One child. Only-child syndrome. Spoiled brat. Lonely kid. Maybe a little socially awkward?
All of these are terms/phrases used to describe only children. Why would anyone choose to have only one child, right? As someone who grew up in a large Irish-Catholic family with five siblings, it might seem strange that here I am, advocating for one child.
Well, let me explain why the idea of having an only child is enticing to my husband and myself…….and an increasing number of other couples out there. Recent census reports indicate that roughly 23% of Americans are choosing to go the only-child route. For our family, in a nutshell, here’s why my husband and I are considering it.
Simply put, one child is easy.
You have heard all of the cliches…..”One is fun, two is work.” Or my personal favorite, “One is an accessory.” (Definitely more true if you have a daughter, in my opinion. Gavin has officially put his foot down on wearing matching seersucker ensembles). However you cut it, there is no doubt that having one child can be less exhausting. Travel is a breeze. Pop ’em in the car, grab an additional plane ticket, and let’s be on our way, shall we? Don’t want to take your kiddo on this particular trip? With one, you can almost always find a willing family member to offer to watch your little one. As your child becomes more independent, the various stages become easier and easier. With no second infant to usurp the calm, it’s usually pretty smooth sailing. (At least until the teenage years, they tell me).
Only children tend to have close relationships with their parents.
I definitely believe this statement to be true. All of my friends that were “onlies” tend to spend lots of time with their parents, as well as communicating with them overall. It makes sense, when you think about it. When you have an only child, you certainly have more time to devote to and spend with that child. As a result, you form a unique relationship that children with siblings may not get to experience. And while I am not a proponent of being “friends” with your child, even I have to concede that “onlies” tend to form more of a fulfilling relationship with their parents when they become young adults. I would attribute this to the fact that only children tend to spend more time around adults in general, and therefore become more mature and comfortable in that setting.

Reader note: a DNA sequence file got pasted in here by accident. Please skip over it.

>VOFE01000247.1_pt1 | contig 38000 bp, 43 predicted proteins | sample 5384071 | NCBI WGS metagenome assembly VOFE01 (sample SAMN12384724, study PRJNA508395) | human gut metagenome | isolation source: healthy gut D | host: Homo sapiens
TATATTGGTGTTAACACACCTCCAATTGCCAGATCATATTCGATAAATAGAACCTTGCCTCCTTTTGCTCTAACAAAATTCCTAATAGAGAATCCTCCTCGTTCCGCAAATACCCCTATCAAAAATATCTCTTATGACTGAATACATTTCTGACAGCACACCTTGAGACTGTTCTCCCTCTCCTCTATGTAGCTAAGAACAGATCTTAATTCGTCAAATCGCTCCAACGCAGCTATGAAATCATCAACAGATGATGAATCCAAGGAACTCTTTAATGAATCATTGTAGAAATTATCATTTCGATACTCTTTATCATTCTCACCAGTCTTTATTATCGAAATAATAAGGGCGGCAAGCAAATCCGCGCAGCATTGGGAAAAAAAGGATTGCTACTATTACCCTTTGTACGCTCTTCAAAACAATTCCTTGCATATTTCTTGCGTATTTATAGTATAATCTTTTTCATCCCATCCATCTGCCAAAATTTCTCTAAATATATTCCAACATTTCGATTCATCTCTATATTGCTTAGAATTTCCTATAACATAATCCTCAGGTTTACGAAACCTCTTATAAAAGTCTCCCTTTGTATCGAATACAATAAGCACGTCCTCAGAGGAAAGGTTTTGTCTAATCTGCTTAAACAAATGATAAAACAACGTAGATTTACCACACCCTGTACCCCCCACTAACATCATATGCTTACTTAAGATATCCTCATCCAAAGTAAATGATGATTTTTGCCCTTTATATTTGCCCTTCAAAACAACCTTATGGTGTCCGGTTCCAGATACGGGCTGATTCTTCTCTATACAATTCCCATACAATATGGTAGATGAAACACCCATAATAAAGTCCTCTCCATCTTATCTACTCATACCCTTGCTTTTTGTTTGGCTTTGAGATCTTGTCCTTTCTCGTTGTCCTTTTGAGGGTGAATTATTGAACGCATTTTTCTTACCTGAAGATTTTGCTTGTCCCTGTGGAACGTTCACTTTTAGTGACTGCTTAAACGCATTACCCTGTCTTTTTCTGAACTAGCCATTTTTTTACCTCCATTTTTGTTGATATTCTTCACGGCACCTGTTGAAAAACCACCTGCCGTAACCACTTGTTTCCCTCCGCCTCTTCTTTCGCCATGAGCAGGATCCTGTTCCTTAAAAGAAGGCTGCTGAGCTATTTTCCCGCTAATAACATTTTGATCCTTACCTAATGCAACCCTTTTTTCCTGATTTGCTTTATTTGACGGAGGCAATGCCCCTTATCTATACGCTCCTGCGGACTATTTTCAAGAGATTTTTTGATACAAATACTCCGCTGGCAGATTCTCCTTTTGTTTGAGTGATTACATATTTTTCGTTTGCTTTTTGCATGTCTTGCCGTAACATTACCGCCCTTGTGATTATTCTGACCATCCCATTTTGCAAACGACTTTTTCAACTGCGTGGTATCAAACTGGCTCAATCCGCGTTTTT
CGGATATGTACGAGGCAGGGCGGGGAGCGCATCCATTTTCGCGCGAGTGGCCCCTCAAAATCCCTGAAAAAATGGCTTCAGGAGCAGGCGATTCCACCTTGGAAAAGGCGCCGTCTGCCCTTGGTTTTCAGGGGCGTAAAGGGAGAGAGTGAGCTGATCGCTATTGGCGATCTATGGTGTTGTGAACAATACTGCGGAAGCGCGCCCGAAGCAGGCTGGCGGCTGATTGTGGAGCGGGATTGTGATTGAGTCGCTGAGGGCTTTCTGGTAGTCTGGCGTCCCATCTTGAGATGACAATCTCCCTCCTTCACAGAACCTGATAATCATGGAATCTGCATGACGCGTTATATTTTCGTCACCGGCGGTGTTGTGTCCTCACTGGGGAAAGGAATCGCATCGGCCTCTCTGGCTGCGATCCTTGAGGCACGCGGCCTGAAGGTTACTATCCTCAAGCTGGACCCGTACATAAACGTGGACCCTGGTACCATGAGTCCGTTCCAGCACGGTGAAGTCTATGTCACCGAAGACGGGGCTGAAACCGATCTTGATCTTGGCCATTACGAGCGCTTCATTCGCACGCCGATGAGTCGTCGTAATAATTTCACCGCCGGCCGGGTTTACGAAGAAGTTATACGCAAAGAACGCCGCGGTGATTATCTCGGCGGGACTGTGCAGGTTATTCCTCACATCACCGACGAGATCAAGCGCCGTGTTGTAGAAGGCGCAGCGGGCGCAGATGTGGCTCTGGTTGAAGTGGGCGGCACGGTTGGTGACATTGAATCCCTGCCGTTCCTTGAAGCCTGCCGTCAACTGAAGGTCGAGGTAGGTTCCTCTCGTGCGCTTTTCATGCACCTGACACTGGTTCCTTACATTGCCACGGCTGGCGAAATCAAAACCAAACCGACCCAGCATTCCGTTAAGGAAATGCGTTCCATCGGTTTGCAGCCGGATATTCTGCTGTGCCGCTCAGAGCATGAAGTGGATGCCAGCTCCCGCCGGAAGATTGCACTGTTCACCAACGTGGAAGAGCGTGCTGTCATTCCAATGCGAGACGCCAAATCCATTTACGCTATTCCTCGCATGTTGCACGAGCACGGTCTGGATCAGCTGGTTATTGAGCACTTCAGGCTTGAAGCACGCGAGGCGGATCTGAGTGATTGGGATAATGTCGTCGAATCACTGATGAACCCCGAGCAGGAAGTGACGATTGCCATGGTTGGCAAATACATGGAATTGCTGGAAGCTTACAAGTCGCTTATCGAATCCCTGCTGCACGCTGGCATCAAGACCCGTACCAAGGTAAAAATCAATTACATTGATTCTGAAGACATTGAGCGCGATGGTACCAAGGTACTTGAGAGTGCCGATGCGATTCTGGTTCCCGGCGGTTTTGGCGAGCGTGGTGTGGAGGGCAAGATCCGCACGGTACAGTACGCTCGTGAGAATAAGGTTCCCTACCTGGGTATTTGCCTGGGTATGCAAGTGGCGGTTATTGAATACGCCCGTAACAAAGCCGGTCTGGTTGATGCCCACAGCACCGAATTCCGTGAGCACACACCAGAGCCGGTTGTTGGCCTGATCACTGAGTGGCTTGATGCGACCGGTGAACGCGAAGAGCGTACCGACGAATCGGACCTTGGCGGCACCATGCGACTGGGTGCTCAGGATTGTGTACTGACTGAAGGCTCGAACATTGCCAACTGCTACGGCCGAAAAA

Kids are expensive.
I hate to use money as a reason, but I am a realist. While I completely agree with the notion that you can “make it work” to an extent to have a second or third child, I would be remiss to not point out the obvious.
Raising children in America is becoming increasingly expensive.
Yes, you can shop at consignment stores and buy generic products….every bit helps. No, I am talking about what I like to refer to as the “terrifying trifecta”……namely childcare, healthcare, and college. If you are going the daycare route for a couple of kids, you can easily expect to shell out a couple grand a month or more. Have good healthcare? Cross your fingers and be thankful, because most people don’t. Between Gavin’s birth and two subsequent hospital visits, we have already dropped almost 12K on medical expenses out of pocket, and he just turned three. As for education, even state colleges are predicted to run well over six figures for an education in twenty years.
Let’s not even start talking about the support most parents continue to offer their adult children in their twenties and thirties. I can count on one hand the number of friends I have who have not received financial support for things like planning a wedding, paying for grad school, or even purchasing a house. It doesn’t end at eighteen, people. Or even twenty-one, for that matter. And here’s the thing. I want to help my son with things like that. In fact, I would consider it my honor and privilege as his mother to do so. But, it sure will be more feasible if I only have one child.